Homelessness is more than houselessness
Homelessness does not just mean sleeping rough on the streets. Three categories of homelessness were adopted by the Commonwealth Advisory Committe on Homelessness in 2001 and are widely used by the homelessness sector in Australia.
Primary homelessness includes all people without a ‘roof over their head’. This means people who are living on the streets, sleeping in parks, squatting in derelict buildings, or using cars or trains as temporary shelter.
Secondary homelessness includes people who frequently move from one type of shelter to another. This includes people living in homelessness services or hostels, people staying with other households who have no home of their own, and people staying in boarding houses for 12 weeks or less.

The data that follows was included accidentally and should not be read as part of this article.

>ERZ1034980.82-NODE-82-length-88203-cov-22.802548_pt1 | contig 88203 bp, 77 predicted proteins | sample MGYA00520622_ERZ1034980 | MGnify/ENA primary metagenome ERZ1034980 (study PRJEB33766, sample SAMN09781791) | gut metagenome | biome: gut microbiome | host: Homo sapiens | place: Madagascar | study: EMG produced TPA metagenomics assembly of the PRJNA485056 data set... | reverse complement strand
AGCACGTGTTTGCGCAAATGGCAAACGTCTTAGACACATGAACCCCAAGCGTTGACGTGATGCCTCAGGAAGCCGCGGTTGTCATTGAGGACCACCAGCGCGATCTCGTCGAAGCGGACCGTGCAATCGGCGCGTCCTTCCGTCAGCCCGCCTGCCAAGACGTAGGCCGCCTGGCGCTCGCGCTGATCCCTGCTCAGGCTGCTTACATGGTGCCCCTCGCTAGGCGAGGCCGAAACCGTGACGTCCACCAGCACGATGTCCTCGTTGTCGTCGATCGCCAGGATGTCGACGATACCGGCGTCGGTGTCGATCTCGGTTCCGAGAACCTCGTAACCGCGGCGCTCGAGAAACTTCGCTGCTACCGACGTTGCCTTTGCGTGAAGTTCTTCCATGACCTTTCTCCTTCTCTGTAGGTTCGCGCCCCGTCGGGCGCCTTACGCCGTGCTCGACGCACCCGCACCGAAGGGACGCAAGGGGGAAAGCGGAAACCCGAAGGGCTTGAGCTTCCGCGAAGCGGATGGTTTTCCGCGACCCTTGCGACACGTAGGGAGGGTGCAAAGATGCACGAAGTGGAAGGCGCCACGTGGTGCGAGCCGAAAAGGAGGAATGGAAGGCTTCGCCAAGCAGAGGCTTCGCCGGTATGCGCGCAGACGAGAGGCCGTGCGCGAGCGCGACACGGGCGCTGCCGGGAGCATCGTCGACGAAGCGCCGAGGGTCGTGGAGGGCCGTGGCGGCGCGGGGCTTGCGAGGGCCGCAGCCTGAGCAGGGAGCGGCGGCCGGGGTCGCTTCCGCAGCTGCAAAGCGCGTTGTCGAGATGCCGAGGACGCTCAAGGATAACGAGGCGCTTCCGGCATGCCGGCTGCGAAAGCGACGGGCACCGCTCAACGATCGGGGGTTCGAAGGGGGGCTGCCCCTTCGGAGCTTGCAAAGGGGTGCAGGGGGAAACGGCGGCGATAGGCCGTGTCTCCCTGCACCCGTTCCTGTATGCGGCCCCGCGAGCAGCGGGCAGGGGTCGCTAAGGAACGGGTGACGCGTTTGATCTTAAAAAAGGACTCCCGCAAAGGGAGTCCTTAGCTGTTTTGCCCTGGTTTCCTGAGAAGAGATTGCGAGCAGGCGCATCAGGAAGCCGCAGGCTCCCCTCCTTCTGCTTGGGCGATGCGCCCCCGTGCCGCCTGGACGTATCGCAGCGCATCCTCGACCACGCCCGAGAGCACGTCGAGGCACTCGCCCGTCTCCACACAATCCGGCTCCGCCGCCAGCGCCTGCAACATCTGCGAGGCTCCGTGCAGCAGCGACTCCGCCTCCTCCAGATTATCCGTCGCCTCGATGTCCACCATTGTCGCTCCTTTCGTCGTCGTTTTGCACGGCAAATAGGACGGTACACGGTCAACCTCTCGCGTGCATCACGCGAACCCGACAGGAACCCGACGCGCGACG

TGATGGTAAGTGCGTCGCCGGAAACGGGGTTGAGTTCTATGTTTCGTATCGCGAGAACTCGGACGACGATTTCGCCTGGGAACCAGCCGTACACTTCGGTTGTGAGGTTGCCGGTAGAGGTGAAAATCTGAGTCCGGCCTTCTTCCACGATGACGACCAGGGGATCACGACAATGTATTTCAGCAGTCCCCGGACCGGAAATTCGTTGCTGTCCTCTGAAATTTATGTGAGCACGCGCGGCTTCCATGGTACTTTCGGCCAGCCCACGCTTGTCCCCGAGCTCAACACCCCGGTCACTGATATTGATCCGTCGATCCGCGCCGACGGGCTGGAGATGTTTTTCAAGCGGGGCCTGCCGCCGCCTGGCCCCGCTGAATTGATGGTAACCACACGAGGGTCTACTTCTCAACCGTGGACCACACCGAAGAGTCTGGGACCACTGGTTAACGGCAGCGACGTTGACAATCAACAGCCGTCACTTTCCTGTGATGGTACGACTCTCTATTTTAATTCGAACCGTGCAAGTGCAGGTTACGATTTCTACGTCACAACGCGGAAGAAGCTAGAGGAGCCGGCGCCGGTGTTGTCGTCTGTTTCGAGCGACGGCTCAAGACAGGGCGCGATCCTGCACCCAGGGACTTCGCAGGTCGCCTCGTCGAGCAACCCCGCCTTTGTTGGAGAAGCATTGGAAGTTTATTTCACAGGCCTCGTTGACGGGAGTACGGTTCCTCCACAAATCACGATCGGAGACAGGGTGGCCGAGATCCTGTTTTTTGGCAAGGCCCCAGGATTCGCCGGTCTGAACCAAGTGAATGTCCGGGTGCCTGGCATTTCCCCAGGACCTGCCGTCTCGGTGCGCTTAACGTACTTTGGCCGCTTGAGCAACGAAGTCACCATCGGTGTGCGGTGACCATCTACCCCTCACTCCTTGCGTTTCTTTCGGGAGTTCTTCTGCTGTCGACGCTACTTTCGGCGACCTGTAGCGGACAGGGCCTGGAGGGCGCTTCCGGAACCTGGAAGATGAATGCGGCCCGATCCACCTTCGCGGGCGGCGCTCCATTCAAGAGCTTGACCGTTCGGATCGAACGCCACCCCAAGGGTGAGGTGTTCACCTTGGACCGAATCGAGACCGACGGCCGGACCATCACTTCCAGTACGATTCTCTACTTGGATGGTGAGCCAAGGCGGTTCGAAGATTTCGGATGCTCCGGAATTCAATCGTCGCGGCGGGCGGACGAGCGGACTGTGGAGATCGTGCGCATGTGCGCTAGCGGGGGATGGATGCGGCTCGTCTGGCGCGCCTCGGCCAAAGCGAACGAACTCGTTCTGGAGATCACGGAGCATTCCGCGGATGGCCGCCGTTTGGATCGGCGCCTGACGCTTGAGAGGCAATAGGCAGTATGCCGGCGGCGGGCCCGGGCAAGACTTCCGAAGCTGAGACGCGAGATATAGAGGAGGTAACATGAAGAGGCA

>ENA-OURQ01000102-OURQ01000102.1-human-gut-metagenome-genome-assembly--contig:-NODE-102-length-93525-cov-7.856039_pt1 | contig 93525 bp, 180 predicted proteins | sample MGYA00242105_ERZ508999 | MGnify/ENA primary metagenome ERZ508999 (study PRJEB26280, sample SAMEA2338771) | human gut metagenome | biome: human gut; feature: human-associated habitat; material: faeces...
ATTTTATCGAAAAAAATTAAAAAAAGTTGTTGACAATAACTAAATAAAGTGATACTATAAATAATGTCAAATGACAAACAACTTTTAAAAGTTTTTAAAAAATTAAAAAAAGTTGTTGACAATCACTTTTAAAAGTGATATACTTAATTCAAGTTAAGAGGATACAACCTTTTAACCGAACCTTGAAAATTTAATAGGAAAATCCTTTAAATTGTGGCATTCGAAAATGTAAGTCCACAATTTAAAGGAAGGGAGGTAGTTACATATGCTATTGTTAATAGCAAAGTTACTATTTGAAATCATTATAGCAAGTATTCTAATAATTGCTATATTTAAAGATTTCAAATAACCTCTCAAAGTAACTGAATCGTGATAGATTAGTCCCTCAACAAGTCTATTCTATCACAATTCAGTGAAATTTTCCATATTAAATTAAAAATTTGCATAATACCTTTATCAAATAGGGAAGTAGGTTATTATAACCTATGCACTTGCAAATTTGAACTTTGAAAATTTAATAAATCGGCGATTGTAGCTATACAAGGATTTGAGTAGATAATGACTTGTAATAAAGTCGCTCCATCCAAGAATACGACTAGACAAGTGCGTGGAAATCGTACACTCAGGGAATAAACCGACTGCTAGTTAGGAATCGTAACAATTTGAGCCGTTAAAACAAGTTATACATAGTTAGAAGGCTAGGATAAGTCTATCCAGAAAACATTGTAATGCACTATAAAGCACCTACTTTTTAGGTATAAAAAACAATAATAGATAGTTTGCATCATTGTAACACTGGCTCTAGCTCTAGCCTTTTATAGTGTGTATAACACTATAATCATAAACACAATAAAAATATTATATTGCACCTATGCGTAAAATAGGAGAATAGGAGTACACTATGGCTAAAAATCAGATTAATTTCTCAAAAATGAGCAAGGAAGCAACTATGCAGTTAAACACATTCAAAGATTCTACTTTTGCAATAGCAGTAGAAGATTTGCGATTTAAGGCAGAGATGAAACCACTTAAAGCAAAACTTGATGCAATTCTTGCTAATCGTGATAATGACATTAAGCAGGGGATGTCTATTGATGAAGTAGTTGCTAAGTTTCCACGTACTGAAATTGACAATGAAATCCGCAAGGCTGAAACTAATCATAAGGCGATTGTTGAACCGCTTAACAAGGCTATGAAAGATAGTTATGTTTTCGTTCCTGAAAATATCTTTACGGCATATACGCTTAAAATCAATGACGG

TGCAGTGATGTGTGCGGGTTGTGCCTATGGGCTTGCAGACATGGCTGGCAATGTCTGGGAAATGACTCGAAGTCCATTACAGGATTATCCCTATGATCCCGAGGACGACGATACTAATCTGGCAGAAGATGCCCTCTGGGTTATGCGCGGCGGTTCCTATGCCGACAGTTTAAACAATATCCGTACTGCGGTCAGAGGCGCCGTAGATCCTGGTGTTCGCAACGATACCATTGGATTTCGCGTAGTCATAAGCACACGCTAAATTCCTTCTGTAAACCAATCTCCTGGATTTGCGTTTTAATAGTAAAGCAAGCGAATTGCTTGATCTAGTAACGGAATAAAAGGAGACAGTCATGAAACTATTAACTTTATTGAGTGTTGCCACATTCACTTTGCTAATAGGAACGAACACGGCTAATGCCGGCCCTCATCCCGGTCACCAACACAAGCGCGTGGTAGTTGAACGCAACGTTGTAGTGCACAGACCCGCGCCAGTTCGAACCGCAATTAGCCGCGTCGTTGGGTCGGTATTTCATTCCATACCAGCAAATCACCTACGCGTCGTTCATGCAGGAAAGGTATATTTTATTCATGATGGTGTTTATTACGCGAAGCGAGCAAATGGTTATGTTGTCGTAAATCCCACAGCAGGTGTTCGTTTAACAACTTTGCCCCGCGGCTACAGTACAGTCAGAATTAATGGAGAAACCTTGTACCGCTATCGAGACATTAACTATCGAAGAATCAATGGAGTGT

Tertiary homelessness refers to people who live in boarding houses on a medium- to long-term basis (more than 13 weeks), who live in accommodation that does not have ‘self-contained facilities’ (for example, they don't have their own bathroom or kitchen), and who don’t have the security provided by a lease. These people are homeless because their accommodation does not have the characteristics identified in the minimum community standard for housing.